9. Jan 22, 2013 #8
    You are right, of course; imagining things needs to avoid taking too many liberties with the time and space mechanics.
    I sympathize with the op. When I first tried to combine the concept of an expanding universe with the common statement that the universe "looks the same everywhere" it seemed impossible. If what we see now further and further away is from progressively older times from the past, and if the universe is expanding, then it seems that those older parts should be from a "smaller" or denser period of the universe.
    If these older parts "look the same" now as the present local parts around us, this would lead to thinking that in order for those older distant parts to look "the same" to us now as the local present region, then those parts must have been much bigger back then (and bigger "now" than we are "now" locally).
    In other words, the "looks the same" observation would imply that the distant older parts must have had to "look the same" back when they emitted the light, so that compared to what we observe locally it would match... but that makes it seem like the universe must be contracting!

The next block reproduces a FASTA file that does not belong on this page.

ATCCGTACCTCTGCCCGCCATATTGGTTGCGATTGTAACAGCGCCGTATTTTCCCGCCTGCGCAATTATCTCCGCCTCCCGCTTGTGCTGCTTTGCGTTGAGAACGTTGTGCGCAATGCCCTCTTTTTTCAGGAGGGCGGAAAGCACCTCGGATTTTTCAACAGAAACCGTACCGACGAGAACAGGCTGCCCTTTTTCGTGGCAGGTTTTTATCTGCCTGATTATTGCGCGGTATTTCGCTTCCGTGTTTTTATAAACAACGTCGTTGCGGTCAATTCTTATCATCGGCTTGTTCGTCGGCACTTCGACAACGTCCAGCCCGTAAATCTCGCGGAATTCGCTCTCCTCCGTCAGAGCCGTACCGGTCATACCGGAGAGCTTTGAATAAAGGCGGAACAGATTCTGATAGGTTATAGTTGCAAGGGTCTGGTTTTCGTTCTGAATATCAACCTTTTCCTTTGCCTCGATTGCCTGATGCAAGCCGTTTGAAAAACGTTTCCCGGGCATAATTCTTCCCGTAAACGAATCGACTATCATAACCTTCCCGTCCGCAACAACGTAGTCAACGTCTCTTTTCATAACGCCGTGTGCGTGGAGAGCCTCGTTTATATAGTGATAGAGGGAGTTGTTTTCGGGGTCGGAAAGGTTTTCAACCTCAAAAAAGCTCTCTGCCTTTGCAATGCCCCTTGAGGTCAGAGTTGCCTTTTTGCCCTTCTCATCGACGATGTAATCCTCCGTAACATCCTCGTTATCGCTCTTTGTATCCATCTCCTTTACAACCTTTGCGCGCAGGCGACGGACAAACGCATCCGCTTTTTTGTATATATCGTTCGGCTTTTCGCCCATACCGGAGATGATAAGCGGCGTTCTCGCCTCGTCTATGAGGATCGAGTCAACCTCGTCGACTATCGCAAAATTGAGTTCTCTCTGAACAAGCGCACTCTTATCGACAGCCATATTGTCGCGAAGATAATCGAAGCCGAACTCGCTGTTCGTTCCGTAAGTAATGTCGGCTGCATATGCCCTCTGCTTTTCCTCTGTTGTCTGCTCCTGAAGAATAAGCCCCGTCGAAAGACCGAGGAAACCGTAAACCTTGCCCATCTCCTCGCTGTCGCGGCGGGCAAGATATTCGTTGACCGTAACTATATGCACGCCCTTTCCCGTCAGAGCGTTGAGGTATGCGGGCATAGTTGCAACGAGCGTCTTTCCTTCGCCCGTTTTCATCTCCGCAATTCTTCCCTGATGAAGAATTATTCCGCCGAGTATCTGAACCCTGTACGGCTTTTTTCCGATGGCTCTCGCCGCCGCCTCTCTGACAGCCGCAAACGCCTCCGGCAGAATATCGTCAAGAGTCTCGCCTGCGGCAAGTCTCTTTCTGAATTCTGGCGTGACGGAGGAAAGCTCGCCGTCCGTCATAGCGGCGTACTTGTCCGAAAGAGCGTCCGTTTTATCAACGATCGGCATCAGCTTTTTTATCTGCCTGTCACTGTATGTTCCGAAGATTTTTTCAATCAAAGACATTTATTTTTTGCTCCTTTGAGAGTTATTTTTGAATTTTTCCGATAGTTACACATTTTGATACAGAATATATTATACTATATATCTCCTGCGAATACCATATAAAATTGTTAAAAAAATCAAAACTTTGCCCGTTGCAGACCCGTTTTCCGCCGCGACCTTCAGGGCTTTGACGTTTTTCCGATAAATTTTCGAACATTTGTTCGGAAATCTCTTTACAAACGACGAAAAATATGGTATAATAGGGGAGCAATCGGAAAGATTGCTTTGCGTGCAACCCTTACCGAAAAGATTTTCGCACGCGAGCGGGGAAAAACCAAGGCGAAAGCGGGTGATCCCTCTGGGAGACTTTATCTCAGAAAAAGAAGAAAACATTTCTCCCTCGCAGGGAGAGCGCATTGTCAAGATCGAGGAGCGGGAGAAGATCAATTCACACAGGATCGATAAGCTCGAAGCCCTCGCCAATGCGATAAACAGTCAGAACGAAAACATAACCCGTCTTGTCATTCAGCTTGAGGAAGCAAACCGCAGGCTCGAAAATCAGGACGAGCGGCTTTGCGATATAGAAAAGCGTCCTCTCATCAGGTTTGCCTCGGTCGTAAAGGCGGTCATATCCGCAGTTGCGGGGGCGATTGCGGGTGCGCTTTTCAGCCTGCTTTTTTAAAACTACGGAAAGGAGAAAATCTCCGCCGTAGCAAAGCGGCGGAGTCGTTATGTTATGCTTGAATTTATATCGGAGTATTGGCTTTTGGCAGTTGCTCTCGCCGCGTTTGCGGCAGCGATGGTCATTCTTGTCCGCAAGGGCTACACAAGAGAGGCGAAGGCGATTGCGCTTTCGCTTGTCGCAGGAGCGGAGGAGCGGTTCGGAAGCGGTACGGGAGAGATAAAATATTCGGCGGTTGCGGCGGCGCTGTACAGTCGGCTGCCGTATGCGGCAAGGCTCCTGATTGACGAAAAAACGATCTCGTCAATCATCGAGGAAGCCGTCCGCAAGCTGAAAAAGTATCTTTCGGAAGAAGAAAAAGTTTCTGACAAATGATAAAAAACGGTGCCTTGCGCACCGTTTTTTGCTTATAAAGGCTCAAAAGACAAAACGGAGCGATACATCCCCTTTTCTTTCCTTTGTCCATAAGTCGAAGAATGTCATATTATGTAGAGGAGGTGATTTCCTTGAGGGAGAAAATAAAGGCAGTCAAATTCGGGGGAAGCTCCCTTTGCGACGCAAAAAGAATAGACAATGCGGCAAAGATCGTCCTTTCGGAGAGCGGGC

So basically, the "looks the same" observation does not seem to work in an expanding universe with a finite light speed. If all present regions of the universe are "really the same", then each should be observing distant parts as being more dense; likewise, in order for all parts to observe a uniformity, then taking the finite speed of light as delaying these observations would mean that the uniformity is an illusion and the delay just happens to match the difference in density change.

    This bothered me no end because every reading mentions this observed uniformity, and mentions the delayed nature of the observation, but I never found where these two concepts were put together to show a conflict, nor any attempts to resolve it.

    I was able to satisfy myself with a "solution" by drawing a series of 2-d "movie frames" of an expanding universe and plotting the course of two light rays from two proximate points converging on a distant third point. My interpretation is that the light rays are traveling through expanding space so that their paths curve away from each other as they progress. It appears to me that things balance out so that the observed uniformity must always be the case, even if the universe was contracting, the effect would work as the rays curved in toward each other, maintaining the observation of uniformity. It looks like the paths of light rays changing their relative angle as they move through an expanding space will always meet the observer so as to make the distant part of space "look the same" as that of the local observer.